I had the same problem with the subscript and superscript, sooo I made a package to make my life easier and to other. It's a common problem with actuarial symbol, and it help align the sub and superscript. Plus, I’ve add some shortcut to save time.

The project page and the CTAN.

All you need is the actuarialsymbol package.

At the beginning of the code you have to write


For the sub/superscript


Example of output:

enter image description here

Example of shortcut for actuarial symbol : enter image description here

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    Welcome to LaTeX! Is this meant as an answer for another question? – Moriambar Apr 26 '17 at 20:27
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    Congratulations! Nice package! – Zarko Apr 26 '17 at 20:33
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    @Moriambar it is: tex.stackexchange.com/a/366883 ;) – cgnieder Apr 26 '17 at 20:35
  • @clemens My package can fulfill many problems. – David Beauchemin Jul 31 '18 at 18:22
  • @Zarko thanks! If you have idea of upgrade we are open for it. We are working on a mathjax upgrade for ebook. – David Beauchemin Jul 31 '18 at 18:23

I am dissatisfied with the existing options, including \prescript from mathtools, since they do not even make an attempt at fixing the spacing between the symbol and the left superscript. Therefore, based on egreg’s excellent answer here, I recently added the package leftindex to CTAN. It provides the command

\leftindex^{<left superscript>}_{<left subscript>} {<symbol>}

This measures the negative indentation of the right subscript and indents the left superscript by the same value. This works well for most symbols, with a few exceptions, such as A and L (and P and \Gamma in some fonts other than Computer Modern). Therefore, \leftindex takes a couple of optional arguments. The only one we shall need right now is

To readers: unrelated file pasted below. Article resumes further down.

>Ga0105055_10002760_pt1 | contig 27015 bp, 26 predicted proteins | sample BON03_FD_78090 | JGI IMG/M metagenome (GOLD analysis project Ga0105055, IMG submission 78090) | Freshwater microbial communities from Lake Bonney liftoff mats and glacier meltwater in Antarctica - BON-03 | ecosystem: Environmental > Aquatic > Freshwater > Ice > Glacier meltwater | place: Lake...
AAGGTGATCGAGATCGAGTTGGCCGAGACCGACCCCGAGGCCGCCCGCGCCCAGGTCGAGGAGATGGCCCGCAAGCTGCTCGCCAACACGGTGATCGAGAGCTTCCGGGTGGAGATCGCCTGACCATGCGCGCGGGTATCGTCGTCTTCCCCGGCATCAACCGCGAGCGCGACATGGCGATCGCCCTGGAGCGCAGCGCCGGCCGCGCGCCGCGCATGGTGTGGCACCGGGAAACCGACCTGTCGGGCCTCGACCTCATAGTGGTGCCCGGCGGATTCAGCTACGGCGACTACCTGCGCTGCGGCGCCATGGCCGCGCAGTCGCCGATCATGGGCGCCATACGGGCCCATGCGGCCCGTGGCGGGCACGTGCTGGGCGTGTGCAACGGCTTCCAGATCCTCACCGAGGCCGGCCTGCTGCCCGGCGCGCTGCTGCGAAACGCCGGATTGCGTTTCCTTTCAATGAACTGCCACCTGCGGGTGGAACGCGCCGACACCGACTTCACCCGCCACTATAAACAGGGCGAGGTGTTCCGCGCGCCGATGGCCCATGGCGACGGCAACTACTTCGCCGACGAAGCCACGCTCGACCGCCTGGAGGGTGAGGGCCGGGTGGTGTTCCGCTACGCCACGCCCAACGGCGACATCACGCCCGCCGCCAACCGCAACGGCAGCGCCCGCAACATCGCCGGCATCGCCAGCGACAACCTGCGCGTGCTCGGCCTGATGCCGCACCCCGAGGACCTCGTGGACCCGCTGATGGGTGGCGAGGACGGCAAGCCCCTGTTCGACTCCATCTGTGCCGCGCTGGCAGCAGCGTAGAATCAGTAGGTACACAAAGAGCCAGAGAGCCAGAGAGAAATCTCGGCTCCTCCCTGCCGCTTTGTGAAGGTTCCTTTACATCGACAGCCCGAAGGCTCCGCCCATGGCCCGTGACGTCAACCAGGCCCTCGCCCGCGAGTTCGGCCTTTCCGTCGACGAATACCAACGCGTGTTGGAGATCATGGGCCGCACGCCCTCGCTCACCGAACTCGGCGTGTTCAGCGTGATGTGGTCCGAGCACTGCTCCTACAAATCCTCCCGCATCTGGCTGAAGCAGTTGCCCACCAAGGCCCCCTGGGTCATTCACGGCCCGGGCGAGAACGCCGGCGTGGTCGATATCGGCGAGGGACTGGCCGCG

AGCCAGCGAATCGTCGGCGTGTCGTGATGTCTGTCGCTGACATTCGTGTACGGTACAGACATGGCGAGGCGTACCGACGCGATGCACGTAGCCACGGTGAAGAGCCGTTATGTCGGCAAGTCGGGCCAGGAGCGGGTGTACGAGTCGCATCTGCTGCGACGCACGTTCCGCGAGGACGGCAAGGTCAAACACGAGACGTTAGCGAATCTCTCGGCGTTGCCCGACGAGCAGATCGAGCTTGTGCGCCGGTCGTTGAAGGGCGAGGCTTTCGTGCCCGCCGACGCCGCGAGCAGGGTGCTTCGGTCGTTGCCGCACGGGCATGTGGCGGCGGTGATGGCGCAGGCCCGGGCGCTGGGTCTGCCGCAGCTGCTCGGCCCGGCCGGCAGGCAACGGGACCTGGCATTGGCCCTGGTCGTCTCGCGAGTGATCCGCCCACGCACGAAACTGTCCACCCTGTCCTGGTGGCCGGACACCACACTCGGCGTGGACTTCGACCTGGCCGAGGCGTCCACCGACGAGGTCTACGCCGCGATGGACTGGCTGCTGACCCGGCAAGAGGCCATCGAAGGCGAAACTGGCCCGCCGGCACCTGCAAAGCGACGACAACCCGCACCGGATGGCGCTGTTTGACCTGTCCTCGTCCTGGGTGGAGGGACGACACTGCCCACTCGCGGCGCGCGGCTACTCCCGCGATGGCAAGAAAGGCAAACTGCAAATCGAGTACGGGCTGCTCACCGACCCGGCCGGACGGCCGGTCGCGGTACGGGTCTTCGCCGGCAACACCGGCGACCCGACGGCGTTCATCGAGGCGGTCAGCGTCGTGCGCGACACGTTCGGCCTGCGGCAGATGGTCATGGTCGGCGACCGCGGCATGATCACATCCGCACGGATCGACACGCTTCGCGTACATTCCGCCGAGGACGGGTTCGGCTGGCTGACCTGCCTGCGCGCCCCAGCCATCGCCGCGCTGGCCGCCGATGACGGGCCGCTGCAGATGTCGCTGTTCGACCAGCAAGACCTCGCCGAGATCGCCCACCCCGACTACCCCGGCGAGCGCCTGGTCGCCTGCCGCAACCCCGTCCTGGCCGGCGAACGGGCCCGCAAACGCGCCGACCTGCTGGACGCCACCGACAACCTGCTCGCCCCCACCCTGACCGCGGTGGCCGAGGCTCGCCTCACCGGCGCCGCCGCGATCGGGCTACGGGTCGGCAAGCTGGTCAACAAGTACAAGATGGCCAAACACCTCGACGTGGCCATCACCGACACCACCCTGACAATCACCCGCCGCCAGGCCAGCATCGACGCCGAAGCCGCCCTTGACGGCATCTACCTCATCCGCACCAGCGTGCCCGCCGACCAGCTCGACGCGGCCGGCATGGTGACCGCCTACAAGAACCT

\leftindex[<slanting phantom>]^{<left superscript>}
    _{<left subscript>} {<symbol>}

If the command receives a <slanting phantom>, it will use this symbol instead of <symbol> to calculate the indentation of the left superscript.




Good results:
    \leftindex^a_b {f}, \leftindex^* {M}, \leftindex_q^p {H},
    \leftindex_{-\infty}^{\infty} {\int} f(x)\, dx

Bad results:
    \leftindex^* {A}, \leftindex^a_b {L}

With slanting correction:
    \leftindex[T]^* {A}, \leftindex[I]^a_b {L}


enter image description here

If you grow tired of having to write slanting phantoms manually, you can have a look at my other package, SemanTeX, which provides semantic, keyval-based mathematics where notation can be controlled centrally from the preamble. Its left index support is based on leftindex, but slanting phantoms can now be chosen once and for all from the preamble:




% No slanting phantom needed:




% Slanting phantom needed:



% Slanting phantom and a \!\! to the right of the superscript needed:



$ \vf[upperleft=a,lowerleft=b] $,
$ \vM[upperleft=*] $,
$ \vH[upperleft=p,lowerleft=q] $,

$ \vA[upperleft=*] $,
$ \vL[upperleft=a,lowerleft=b] $


enter image description here